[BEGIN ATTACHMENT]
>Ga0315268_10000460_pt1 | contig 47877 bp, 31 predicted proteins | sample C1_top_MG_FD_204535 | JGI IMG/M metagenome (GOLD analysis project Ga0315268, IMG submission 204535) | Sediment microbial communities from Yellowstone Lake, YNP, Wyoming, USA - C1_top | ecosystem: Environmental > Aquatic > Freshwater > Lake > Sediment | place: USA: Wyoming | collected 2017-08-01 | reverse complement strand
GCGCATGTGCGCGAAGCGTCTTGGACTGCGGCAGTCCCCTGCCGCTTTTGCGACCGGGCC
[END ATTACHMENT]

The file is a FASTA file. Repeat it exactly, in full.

>Ga0315268_10000460_pt1 | contig 47877 bp, 31 predicted proteins | sample C1_top_MG_FD_204535 | JGI IMG/M metagenome (GOLD analysis project Ga0315268, IMG submission 204535) | Sediment microbial communities from Yellowstone Lake, YNP, Wyoming, USA - C1_top | ecosystem: Environmental > Aquatic > Freshwater > Lake > Sediment | place: USA: Wyoming | collected 2017-08-01 | reverse complement strand
GCGCATGTGCGCGAAGCGTCTTGGACTGCGGCAGTCCCCTGCCGCTTTTGCGACCGGGCC